AquaBounty completes first harvest of GE salmon, approved for sales in Brazil

After a long wait and setbacks due to the COVID-19 pandemic genetically engineered salmon farmer AquaBounty Technologies has finally begun to harvest its first round of its genetically engineered AquAdvantage salmon, and are shipping orders out to customers.

Additionally, AquaBounty announced the approval of its application to Brazil’s National Biosafety Technical Commission for the sale of its GE salmon in Brazil, effectively expanding the company’s sales network into the South American market. CTNBio’s approval of AquAdvantage salmon joins that of the U.S. Food and Drug Administration and Health Canada.

“This is another significant achievement for AquaBounty as we seek to expand our presence into new international markets,” AquaBounty President and CEO Sylvia Wulf said in a press statement. “This approval now enables us to seek production and distribution partners in Brazil, the largest and most populated country in South America with significant demand for salmon.”

In early May, the company announced that purchase orders for the first harvest of five metric tons were complete and sold out.

“We are thrilled to commence commercial-scale harvesting of our GE salmon at our Indiana farm,” AquaBounty President and CEO Sylvia Wulf said in a press statement. “The first weeks of our harvest supply are fully committed and our customers are excited to introduce the salmon in their markets. We will continue to ramp up production to the farm’s full capacity throughout the course of the year.”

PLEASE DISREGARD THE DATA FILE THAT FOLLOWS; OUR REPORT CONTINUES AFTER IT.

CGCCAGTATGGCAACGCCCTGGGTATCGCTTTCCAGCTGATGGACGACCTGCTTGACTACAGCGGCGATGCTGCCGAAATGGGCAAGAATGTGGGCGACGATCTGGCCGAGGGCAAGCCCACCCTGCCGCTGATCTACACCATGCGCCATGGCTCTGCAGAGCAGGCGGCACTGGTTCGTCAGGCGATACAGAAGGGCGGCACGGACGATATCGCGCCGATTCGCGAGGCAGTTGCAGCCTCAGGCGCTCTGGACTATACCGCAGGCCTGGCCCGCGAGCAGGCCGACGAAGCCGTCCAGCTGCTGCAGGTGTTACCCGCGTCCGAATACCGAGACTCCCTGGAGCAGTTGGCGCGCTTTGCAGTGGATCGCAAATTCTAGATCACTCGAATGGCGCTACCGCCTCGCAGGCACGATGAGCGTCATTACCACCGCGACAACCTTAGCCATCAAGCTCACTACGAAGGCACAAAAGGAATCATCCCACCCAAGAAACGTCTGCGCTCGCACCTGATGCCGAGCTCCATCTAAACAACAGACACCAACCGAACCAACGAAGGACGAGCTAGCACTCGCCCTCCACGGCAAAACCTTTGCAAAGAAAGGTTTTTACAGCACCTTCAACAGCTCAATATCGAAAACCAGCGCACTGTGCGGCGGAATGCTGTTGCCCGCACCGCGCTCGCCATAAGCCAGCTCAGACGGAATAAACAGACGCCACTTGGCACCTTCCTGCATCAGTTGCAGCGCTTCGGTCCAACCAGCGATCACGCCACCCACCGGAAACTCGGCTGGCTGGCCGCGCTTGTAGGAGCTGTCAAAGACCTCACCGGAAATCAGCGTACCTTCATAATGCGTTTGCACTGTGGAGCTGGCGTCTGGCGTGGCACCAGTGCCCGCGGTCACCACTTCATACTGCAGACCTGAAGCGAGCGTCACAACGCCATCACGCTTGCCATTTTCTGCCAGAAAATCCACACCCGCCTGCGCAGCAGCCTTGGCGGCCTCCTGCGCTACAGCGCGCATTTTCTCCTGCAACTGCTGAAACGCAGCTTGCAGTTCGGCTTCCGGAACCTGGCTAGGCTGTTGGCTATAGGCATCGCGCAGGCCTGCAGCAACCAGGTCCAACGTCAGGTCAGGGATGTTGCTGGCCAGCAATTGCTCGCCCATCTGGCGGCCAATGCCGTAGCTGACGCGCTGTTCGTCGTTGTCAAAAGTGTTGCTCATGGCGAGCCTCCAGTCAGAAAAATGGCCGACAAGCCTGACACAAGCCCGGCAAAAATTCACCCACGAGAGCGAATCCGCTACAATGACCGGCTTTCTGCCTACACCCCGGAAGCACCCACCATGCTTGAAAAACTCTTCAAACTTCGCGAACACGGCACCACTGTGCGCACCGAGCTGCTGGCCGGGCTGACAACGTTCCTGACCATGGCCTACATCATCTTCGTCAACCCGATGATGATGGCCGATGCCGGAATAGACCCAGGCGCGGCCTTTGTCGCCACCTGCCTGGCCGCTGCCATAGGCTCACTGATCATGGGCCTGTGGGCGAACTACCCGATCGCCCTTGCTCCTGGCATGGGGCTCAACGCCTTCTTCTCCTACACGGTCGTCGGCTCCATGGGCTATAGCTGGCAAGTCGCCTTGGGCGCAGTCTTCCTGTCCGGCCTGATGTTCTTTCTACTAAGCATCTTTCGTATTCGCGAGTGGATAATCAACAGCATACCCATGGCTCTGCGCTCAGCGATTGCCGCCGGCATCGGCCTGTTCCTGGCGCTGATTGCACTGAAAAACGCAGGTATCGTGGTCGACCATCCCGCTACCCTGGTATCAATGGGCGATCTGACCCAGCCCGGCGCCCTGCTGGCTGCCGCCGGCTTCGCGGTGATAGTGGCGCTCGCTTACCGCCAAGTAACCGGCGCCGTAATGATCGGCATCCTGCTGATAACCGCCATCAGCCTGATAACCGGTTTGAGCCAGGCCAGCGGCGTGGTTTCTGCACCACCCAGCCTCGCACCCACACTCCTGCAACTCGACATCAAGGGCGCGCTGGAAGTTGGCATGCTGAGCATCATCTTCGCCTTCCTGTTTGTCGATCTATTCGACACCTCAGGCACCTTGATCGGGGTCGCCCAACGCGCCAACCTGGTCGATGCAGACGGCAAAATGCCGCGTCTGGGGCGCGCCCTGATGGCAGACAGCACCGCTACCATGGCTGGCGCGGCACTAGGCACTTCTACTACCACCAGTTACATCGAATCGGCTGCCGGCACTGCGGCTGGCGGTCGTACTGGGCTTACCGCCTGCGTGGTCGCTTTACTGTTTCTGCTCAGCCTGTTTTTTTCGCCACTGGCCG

Which companies are purchasing AquaBounty’s initial shipments of AquAdvantage salmon is still a mystery. Aside from Philadelphia, Pennsylvania, U.S.A.-based wholesale restaurant supplier Samuels & Sons, which made its plans to sell the GE salmon known this spring, customers have remained quiet, potentially to limit public pushback from environmental groups that have protested the development of the product.

“We heard a lot of great feedback from the sampling process,” Wulf told SeafoodSource at the time. “What we were really looking for was feedback on color and flavor. The color has looked good, the texture has been good. The feedback that we've had is that the flavor is clean, but it doesn't taste like wild-caught. We believe that milder, clean salmon taste will actually attract more consumers into the category.”

Photo courtesy of AquaBounty


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